Pride and Prejudice

February 7-11

(On tour until February 25)

Pride and Prejudice

Liverpool Playhouse


A regular Regency romp, played for laughs… Such a rollercoaster of comedy may not seem quite in keeping with Miss Austen’s noted wit,

waspishness and irony, but she would surely have been impressed by the setting: an immense, intricate staircase and balustrade; up and down the girls scamper, and the family disposes itself as if for a painting. Most splendidly, in one remarkably clever scene, it represents Pemberley. Inside, predominately a dining room, the scene changes, it has to be said, amount to quite a lot of housework. And it’s all delicately choreographed, movement as well as dancing, enhanced by the music.

With a veritable cast of thousands, not everybody has the chance to shine, largely because so many of the characters are thoroughly disagreeable. Yet not Mr Bennet, in the more than capable hands of Matthew Kelly; he, perhaps surprisingly, comes across as sadly disillusioned rather than constantly unpleasant. Not that anybody could blame him, with such an irritating, irrational wife, but fair play to Felicity Montagu, perhaps chanelling Julia Mackenzie, who is memorable more for her hilarious performance. After all, it is hard in this day and age to fully appreciate how desperate their circumstances, with five daughters to marry off and the loss of the estate because of the lack of a son.

And where the cast is concerned, should be ladies first but the men are sadly outnumbered. Unfortunately, Benjamin Dilloway concentrates so much on Darcy’s pride, so stuck up almost his sole expression is of one having to confront a constantly disgusting smell, it is nigh impossible to imagine what on earth Jane can see in him. In huge contrast, Steven Meo deserves much of the laughs as the oily, obnoxious Mr Collins – and Charlotte Lucas (Francesca Bailey), whose practical attitude seems to echo the writer’s, deserves far better.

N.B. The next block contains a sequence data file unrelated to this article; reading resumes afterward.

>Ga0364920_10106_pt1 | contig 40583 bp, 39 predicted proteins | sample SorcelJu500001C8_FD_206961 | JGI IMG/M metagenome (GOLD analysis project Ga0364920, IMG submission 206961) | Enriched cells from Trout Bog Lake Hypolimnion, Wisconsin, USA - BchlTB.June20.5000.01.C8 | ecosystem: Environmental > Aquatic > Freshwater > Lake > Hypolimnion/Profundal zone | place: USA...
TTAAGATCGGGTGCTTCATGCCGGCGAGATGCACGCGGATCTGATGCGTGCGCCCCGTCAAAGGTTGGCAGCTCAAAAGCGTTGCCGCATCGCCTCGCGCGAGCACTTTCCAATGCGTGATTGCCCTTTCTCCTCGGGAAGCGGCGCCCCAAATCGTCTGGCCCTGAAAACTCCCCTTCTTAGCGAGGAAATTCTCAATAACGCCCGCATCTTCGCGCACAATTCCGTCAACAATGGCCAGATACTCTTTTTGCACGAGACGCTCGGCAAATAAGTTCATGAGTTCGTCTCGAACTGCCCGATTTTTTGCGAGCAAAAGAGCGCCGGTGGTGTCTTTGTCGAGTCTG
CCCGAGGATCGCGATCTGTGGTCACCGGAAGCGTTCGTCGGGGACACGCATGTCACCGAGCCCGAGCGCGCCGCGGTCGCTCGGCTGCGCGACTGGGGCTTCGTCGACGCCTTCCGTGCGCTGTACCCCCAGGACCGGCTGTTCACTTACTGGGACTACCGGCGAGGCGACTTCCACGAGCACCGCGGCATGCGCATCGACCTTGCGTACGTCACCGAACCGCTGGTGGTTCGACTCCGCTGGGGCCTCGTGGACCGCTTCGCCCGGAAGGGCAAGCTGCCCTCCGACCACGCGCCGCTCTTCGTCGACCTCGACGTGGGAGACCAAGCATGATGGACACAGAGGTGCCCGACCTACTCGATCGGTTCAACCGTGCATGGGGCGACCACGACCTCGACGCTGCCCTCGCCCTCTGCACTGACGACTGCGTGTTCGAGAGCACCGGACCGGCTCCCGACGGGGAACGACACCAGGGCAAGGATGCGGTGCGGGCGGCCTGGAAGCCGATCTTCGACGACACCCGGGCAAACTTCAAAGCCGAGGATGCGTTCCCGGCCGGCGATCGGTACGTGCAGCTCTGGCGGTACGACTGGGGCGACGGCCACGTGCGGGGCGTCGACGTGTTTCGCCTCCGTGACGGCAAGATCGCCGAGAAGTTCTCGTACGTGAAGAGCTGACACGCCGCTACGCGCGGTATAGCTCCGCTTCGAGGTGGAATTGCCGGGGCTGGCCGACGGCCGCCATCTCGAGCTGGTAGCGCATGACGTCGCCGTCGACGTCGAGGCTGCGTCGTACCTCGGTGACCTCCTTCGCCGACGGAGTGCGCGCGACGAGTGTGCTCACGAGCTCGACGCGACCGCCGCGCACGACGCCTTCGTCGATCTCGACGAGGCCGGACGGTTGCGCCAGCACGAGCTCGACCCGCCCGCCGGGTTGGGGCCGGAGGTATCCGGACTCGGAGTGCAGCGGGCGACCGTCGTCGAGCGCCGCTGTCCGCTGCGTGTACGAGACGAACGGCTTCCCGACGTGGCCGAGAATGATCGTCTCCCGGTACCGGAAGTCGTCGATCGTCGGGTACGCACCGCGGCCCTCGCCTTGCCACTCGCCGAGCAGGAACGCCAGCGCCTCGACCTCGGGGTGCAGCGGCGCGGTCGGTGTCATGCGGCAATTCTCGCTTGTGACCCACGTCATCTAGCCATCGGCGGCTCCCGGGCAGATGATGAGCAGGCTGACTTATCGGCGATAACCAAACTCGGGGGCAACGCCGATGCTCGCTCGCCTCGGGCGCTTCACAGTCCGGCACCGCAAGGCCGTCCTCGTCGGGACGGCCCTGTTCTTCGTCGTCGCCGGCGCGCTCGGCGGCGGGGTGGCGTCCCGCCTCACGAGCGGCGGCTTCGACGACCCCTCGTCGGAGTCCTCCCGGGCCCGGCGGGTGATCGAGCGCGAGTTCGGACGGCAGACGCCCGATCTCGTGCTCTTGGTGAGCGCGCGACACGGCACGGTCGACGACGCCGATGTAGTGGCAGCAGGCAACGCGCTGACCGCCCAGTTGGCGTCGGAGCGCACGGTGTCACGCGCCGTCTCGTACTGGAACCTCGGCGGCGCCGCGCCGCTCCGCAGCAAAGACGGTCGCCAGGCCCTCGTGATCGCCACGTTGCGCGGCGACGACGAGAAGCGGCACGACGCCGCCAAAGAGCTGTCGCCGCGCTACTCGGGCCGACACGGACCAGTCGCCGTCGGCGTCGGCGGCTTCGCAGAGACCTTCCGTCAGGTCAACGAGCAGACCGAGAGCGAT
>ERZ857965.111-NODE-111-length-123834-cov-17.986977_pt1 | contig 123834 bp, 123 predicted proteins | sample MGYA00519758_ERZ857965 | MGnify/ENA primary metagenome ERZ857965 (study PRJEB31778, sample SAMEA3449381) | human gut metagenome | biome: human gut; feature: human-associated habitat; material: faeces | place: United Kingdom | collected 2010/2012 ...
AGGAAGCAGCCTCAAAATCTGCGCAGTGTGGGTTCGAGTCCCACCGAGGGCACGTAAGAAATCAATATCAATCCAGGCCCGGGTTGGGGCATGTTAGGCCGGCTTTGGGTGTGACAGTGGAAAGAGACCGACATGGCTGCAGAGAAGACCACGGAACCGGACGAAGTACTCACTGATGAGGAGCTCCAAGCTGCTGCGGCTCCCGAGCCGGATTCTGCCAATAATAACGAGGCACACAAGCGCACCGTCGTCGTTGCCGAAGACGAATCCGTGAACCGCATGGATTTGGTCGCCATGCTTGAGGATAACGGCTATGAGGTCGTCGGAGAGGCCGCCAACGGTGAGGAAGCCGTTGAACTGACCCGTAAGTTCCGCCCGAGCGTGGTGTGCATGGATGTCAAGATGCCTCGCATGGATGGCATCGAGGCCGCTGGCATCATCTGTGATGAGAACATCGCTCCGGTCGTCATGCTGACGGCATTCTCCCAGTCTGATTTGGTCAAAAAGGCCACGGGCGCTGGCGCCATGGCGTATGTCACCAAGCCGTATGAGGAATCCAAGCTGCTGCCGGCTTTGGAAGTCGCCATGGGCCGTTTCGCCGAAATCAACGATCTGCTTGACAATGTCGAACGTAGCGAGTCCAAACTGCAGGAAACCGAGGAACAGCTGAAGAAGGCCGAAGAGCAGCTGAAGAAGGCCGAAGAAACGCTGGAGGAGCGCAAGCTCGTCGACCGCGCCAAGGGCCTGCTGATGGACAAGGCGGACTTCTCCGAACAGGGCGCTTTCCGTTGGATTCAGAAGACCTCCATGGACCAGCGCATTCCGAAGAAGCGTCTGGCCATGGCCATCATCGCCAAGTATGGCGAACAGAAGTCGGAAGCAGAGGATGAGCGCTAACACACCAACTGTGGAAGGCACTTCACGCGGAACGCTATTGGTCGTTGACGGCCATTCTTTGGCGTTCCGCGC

The true villain of the piece is meant to be Mr Wickham (Daniel Abbott) but he comes across as rather too affable, while the other two villains, or rather, wicked witches, are Doña Croll as the overbearing, patronising (literally) Lady Catherine De Bourgh and Kirsty Rider: Miss Caroline Bingley. A promising debut while she is being deliciously catty but so obviously hankering about Darcy does not seem in keeping.

Sadly, the Bennet girls are almost indistinguishable, although Mari Izzard is horrendously self-centred as Lydia, and Leigh Quinn beguilingly polishes up her cameo as an amusingly skittsh Mary, even if it begs the question of her being a bookworm, ie somewhat sedate; it would have to be explained away by shyness. Tafline Steen (Elizabeth) rather puts older sister Jane (Hollie Edwin) in the shade; she appears almost stolid beside the lively heroine although it’s a pity that the quick-witted Lizzie is so scattergun with dialogue, quite a lot cannot be comprehended.

Maybe not one for the purists, but generally speaking, it’s a sparkling entertainment.


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